But to say that systemic and historically racist speech and vulgar speech are on par is a false equivalence. Both are bad. Both may incur consequences on the speaker. But one traditionally operates from the vantage point of power which could be interpreted as punching down, while the other is “punching up.” Ugly language may be frowned on but as a society we agree that there are places where it’s appropriate or at least acceptable. Antisemitism on the other hand, is not welcome. Unless you agree that there are “fine people” who believe in it.
“I love America more than any other country in the world and, exactly for this reason, I insist on the right to criticize her perpetually.” ― James Baldwin
Kittens, what a week. This could be written about any week for the past calendar year and a half but once again, it was a doozy and I’m not even going to attempt a recap. Who would have thought we’d get Oprah trending and yet more vulgarities from our vulgarian in chief? As I put the finishing touches on this post I glimpsed something from the Washington Post about an adult film star and Trump hush money? Whatever, I’m not clicking.
God, this man is humiliating. NPR had to send out a briefing memo to its news team today instructing them on the proper usage of the word “shithole” throughout the day. What a world.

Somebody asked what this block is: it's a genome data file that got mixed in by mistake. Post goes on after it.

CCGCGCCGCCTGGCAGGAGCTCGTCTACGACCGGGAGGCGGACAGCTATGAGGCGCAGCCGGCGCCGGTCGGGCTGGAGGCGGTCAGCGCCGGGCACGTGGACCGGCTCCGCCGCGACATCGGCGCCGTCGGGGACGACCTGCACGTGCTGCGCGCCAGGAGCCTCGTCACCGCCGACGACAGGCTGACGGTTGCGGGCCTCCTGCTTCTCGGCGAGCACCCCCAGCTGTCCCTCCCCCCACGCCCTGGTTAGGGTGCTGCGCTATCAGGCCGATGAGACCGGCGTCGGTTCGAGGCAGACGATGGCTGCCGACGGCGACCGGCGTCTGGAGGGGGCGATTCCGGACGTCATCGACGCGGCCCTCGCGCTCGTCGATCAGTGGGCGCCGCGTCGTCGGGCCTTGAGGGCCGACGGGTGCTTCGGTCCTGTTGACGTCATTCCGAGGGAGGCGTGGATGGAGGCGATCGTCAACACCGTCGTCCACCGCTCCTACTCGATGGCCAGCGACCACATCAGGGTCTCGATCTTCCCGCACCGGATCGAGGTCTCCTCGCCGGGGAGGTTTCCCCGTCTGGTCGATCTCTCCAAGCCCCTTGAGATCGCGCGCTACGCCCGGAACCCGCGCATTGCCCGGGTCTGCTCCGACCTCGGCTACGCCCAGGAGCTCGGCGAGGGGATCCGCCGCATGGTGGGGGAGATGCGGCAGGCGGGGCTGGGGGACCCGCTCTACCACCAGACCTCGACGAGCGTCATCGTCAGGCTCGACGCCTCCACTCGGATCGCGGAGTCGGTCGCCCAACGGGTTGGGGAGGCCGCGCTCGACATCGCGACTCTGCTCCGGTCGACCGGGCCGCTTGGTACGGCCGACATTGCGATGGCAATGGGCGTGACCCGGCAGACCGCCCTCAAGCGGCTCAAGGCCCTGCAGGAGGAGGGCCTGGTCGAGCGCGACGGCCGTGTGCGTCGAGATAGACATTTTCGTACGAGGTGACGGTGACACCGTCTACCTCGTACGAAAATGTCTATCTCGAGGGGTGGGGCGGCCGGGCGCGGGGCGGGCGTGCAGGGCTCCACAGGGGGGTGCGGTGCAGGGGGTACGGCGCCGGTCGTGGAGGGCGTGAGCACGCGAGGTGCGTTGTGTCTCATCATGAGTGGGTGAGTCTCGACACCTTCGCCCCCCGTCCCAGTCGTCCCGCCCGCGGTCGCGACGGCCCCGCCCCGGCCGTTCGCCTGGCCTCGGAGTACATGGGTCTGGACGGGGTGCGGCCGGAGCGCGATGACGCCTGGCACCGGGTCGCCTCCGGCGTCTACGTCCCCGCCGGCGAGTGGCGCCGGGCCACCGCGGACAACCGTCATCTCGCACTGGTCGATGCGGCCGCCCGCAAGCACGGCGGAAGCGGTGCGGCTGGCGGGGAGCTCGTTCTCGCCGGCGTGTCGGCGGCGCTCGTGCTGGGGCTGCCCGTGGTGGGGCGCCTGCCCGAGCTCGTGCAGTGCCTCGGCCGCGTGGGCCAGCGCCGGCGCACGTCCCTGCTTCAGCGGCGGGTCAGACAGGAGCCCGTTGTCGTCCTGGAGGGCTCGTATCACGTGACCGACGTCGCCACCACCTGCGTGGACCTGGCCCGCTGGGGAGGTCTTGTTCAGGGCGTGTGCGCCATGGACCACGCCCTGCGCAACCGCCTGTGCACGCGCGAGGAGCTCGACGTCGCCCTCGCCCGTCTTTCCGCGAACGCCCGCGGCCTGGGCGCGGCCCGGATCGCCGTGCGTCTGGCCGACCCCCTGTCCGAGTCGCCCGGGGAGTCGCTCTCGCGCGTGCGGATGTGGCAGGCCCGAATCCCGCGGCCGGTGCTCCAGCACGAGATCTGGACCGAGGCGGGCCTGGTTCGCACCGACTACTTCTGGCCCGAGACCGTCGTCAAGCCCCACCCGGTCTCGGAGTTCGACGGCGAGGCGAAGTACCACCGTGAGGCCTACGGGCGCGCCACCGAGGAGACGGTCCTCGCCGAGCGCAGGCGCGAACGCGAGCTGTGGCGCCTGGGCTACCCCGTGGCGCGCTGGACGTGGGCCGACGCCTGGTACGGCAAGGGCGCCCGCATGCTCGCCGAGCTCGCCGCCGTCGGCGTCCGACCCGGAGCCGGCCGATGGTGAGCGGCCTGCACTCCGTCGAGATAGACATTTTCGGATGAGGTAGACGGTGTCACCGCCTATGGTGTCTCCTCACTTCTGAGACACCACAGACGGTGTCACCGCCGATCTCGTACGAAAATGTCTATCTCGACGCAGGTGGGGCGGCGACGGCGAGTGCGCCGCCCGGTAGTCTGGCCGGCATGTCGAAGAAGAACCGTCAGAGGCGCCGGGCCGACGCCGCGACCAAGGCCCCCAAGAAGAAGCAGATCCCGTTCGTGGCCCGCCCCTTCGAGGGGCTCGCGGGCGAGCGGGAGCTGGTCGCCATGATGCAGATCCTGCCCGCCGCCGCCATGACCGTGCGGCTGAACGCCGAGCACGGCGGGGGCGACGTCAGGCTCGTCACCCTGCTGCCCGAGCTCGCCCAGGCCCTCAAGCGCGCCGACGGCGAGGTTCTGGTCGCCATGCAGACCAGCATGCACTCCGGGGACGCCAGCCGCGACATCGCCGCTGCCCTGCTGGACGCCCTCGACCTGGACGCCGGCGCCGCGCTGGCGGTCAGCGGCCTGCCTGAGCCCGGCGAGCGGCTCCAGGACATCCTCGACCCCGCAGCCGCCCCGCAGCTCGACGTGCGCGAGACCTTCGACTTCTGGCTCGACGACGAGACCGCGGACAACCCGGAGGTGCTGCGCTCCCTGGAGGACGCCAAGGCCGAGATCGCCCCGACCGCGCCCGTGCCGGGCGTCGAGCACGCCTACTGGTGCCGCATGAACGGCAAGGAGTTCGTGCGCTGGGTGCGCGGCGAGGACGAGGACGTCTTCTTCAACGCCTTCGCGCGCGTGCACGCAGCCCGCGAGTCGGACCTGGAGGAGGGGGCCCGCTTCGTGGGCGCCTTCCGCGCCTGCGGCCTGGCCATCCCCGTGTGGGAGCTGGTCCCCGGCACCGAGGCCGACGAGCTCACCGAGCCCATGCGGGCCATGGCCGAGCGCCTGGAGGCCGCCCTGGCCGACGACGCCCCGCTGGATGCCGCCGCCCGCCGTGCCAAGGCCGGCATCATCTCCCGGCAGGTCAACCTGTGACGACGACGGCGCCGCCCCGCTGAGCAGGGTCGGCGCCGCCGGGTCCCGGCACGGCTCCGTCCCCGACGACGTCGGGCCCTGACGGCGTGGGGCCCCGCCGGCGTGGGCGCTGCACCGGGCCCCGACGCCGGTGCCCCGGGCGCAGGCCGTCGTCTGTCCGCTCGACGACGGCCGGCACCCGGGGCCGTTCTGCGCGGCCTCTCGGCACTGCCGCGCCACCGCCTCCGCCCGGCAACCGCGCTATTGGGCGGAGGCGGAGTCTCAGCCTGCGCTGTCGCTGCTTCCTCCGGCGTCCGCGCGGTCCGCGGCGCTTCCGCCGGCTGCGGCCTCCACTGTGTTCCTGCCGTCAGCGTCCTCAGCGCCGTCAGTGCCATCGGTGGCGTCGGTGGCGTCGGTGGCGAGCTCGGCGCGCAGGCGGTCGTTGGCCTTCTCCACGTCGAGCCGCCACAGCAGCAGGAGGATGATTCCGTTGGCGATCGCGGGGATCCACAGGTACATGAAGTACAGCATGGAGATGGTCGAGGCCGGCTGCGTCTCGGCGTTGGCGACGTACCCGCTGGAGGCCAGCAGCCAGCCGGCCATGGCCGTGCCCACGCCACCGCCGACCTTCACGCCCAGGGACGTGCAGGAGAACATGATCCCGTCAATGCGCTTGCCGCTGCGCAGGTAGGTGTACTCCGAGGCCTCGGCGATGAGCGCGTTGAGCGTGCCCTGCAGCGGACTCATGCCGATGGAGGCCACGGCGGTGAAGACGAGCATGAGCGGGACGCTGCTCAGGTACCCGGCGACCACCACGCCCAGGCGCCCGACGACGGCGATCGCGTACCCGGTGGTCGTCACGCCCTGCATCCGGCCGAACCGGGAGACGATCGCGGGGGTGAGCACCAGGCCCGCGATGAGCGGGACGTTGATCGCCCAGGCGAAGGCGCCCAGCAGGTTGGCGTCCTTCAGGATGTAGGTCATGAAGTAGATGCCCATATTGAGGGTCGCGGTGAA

Many women wore black gowns for the Golden Globes as a statement of solidarity, protest, and attention direction this year. And to anyone who naysays fashion as frivolous, I say it has always been used as social and political statement, especially by women. As Tom and Lorenzo point out, far more articulately than I could, fashion and style choices are some of the most potent weapons some of these women can use in an industry that traffics in their images. I loved that several women also brought activists as guests. More of this in 2018, please.
Bad feminist confession, I adore the film The Women and love but have always questioned the technicolor fashion montage that appears halfway through it. Well, color me educated (see what I did there?).
David Frum cautions that the real threat to our democracy is not in, “…corrosion, not crisis. In a crisis, of course we’ll all be heroes—or so we assure ourselves. But in the muddy complexity of the slow misappropriation of the state for self-interested purposes, occasions for heroism do not present themselves.”
In Mormon news, the president of the LDS church passed away last week, and this write up from Harvard Divinity School is an excellent explanation as to why his ministry was important to the faith, what happens next in the organization, and what happened during his stewardship of the church.
Senator Feinstein released transcripts of the interview of the man whose research firm was behind the infamous Steele Dossier, it’s a long read but political junkies should read it. Here’s ongoing NPR analysis for the pressed-for-time.
This take on the whole Fire and Fury situation and what the book reveals (he argues, whatever errors or faults in contains) by Ezra Klein of Vox *feels* fundamentally correct to me. It’s also weirdly sad, or it would be were not the stakes so damn high.